FIG. 1 is a side view of a printing system that utilizes the vision inspection system of the present invention.
FIG. 2 is a top plan view of FIG. 1.
FIG. 3 is an isolated front view of the printing system of FIG. 1
FIG. 4 is an unprinted golf ball.
FIG. 5 is a golf ball with a first indicia printed thereon.
FIG. 6 is a golf ball with a first indicia and second indicia printed thereon.
FIG. 7 is a golf ball with a first indicia, second indicia and third indicia printed thereon.
FIG. 8 is an isolated top view of a golf ball holder utilized with the present invention.
FIG. 9 is an isolated top view of a golf ball holder with a gear bar disposed above.
FIG. 10 is a side view of a series of golf ball holders.
FIG. 11 is an isolated side view of the interior wall of a golf ball holder.
FIG. 12 is an isolated front view of the vision inspection station.
FIG. 13 is an isolated side view of the vision inspection station.
FIG. 14 is a view of the image of an indicia captured by the vision inspection station.
FIG. 15 is a view of the image of a second indicia captured by the vision inspection station.
As shown in FIG. 1, an indicia printing system is generally designated 20. The indicia printing system 20 is constructed to mark an identifying indicia or logo on a golf ball. More likely than not, one of the indicia or logos will indicate a company name and/or a well-known brand name. Thus, it is important that the indicia is printed perfect or near perfect since the appearance of the indicia will be associated with quality of golf ball, and logically the quality of the company that produces the golf ball.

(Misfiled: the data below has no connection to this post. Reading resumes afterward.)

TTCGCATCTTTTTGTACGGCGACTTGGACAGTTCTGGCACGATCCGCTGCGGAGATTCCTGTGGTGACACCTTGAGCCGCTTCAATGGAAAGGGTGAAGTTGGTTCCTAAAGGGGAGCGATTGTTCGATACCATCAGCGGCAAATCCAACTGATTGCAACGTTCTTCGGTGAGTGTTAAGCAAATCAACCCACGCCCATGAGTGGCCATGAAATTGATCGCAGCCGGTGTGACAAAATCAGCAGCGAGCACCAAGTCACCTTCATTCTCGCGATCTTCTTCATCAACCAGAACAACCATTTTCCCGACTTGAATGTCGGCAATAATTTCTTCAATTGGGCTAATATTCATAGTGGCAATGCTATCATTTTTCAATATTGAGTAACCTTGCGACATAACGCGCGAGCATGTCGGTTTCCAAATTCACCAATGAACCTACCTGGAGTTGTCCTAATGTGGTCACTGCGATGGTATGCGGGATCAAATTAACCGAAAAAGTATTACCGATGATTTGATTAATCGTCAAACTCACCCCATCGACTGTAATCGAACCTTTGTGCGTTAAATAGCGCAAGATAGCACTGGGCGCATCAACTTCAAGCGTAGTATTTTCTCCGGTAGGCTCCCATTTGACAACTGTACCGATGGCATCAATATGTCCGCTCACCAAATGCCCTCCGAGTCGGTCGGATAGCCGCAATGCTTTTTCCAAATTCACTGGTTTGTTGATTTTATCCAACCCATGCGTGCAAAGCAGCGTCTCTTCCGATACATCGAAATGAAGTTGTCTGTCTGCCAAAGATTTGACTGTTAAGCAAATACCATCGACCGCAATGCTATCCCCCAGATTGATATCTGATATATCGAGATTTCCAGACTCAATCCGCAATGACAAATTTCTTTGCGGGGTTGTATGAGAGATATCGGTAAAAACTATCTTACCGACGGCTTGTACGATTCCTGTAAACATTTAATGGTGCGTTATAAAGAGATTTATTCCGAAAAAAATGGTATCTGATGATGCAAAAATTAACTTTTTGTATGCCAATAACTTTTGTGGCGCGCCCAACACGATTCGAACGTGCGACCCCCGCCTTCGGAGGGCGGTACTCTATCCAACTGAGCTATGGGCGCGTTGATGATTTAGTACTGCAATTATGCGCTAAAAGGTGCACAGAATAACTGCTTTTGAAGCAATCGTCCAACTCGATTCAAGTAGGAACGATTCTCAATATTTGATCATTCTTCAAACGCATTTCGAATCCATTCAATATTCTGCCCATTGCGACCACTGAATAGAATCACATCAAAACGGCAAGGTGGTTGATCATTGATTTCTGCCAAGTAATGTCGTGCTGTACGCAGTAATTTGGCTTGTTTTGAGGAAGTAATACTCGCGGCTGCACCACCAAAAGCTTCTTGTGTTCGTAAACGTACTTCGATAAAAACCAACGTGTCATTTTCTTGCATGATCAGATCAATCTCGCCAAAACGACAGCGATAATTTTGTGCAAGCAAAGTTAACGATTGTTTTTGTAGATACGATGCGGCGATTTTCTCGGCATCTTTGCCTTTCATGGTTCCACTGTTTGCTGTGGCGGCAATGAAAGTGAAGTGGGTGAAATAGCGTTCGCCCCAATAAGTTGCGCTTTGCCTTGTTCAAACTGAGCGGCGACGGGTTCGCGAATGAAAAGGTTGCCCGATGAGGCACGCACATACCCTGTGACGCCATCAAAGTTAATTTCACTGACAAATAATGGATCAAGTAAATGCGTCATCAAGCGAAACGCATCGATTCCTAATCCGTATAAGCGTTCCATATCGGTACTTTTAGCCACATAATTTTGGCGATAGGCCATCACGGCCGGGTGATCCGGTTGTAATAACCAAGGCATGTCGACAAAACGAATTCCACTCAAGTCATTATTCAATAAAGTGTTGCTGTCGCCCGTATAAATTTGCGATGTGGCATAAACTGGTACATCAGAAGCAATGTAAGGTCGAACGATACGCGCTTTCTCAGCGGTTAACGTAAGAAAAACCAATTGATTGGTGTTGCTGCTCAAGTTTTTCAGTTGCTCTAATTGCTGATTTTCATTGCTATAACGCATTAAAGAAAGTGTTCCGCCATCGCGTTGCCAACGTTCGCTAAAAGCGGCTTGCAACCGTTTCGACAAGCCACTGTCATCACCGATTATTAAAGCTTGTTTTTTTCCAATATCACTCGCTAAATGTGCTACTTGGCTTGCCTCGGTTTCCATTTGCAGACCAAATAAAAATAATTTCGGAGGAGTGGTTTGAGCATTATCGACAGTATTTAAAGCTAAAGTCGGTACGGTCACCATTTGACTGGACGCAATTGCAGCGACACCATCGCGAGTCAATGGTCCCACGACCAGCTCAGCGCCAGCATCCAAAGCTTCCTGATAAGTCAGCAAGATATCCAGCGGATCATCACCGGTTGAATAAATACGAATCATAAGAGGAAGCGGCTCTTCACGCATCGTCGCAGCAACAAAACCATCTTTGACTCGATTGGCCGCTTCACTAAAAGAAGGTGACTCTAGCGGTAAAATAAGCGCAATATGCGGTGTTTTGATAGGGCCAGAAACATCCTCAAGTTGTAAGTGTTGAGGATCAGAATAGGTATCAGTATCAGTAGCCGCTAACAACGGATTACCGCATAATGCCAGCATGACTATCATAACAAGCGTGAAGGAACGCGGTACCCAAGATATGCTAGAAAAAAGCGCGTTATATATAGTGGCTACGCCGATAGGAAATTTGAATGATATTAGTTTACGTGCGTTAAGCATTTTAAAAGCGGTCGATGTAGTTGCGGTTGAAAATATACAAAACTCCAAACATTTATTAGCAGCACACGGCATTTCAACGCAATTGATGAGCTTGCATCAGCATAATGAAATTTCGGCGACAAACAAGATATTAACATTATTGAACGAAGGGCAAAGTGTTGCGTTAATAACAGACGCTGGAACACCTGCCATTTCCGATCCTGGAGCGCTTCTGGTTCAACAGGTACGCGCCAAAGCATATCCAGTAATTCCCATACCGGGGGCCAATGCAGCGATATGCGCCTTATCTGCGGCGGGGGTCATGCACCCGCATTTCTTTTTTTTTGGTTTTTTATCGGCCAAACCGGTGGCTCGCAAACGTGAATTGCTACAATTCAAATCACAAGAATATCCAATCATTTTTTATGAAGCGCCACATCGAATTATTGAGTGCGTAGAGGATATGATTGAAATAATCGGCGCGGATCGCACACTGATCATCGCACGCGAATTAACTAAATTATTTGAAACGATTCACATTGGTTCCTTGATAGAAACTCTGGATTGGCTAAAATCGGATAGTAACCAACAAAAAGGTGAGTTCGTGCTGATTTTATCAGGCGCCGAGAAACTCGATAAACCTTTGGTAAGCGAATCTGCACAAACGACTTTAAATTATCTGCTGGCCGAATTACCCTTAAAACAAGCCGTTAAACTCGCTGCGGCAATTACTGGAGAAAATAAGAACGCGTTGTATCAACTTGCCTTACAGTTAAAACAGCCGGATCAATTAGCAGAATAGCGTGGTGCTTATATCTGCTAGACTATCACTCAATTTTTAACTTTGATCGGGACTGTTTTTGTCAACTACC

The system generally includes a golf ball source 22, a conveyor line 24, a printing station 26, a curing station 28, and in-line vision inspection station 30 of the present invention. The in-line vision inspection station 30 is positioned between the printing station 26 and the curing station 28. The conveyor line 24 transfers golf balls 32 from the golf ball source to the printing station 26 for indicia printing, then the conveyor line 24 transfers the golf balls 32 to the vision inspection station 30. At the vision inspection station 30, the quality of the indicia is determined for each golf ball 32, and each indicia. If the indicia printed on the golf balls 32 are acceptable, then the conveyor line 24 transfers the golf balls 32 to the curing station 28. Unacceptable golf balls 32 are transferred to an indicia removal station 34 for removal of the unacceptable indicia.